from Julian Bell's review of "Leonardo da Vinci: Painter at the Court of Milan" show at the National Gallery:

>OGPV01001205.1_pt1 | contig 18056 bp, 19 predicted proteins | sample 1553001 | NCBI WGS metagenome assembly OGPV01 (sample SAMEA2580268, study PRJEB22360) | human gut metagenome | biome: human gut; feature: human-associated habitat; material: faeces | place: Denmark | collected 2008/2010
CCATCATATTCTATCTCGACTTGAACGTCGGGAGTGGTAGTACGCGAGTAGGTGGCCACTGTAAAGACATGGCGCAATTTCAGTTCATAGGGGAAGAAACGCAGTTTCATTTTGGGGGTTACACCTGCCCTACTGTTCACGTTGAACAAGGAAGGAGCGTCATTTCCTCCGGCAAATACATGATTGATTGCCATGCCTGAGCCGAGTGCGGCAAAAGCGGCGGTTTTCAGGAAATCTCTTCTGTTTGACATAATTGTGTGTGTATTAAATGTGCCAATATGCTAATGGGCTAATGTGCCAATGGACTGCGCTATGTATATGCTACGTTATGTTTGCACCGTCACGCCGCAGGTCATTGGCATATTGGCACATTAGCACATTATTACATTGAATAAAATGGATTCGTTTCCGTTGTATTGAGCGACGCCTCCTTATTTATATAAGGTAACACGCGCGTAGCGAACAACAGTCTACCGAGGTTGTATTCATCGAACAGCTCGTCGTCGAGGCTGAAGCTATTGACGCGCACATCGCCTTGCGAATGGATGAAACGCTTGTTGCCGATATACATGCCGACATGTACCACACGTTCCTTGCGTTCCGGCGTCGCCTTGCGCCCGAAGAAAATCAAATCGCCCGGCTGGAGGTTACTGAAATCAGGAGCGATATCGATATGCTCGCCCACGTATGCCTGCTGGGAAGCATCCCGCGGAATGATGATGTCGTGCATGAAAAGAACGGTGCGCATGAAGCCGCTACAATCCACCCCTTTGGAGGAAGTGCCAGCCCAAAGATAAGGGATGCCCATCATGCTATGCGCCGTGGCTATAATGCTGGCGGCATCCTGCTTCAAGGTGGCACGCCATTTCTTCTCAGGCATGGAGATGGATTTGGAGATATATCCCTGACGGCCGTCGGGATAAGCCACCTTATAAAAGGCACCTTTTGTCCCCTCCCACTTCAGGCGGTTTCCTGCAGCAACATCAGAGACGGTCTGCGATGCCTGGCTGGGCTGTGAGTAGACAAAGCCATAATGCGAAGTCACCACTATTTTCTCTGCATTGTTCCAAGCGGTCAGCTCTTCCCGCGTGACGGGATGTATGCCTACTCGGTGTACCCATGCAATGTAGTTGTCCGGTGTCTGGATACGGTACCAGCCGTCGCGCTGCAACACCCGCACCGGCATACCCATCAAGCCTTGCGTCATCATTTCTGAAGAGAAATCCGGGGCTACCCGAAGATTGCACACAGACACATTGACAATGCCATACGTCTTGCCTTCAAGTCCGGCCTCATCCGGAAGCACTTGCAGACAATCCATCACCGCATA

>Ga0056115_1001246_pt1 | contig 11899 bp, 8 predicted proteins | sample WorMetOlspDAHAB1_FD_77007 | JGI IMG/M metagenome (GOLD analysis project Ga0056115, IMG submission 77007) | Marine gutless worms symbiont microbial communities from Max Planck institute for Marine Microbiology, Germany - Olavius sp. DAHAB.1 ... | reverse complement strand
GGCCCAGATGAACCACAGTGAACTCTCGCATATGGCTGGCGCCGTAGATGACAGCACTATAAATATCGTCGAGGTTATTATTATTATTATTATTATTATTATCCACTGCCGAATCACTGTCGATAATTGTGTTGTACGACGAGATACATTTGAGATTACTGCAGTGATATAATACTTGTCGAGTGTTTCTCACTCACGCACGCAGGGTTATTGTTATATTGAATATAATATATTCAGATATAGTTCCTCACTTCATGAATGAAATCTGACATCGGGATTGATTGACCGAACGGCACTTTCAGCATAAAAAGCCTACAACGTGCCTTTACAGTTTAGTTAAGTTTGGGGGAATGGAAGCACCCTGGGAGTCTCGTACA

Perhaps variety is what this exhibition, this collection of the outstanding remains of a one-man civilization, is best fitted to offer. If you seek the coherence to all these phenomena you might need to turn to the scientific vision behind them, as Martin Kemp did in his illuminating book Leonardo da Vinci: The marvellous works of nature and man (1981). There you are led to consider the concept of the movements of the mind as a special case of a comprehensive investigation into movement. Whether through cogs and pulleys or through their fleshly equivalents (a parallel sometimes made explicit in the show's anatomical drawings), whether through patterns of plant growth and rock formation or through the workings of water and light, all that appears before our eyes must be governed by movement, a universal process organized around harmonic intervals.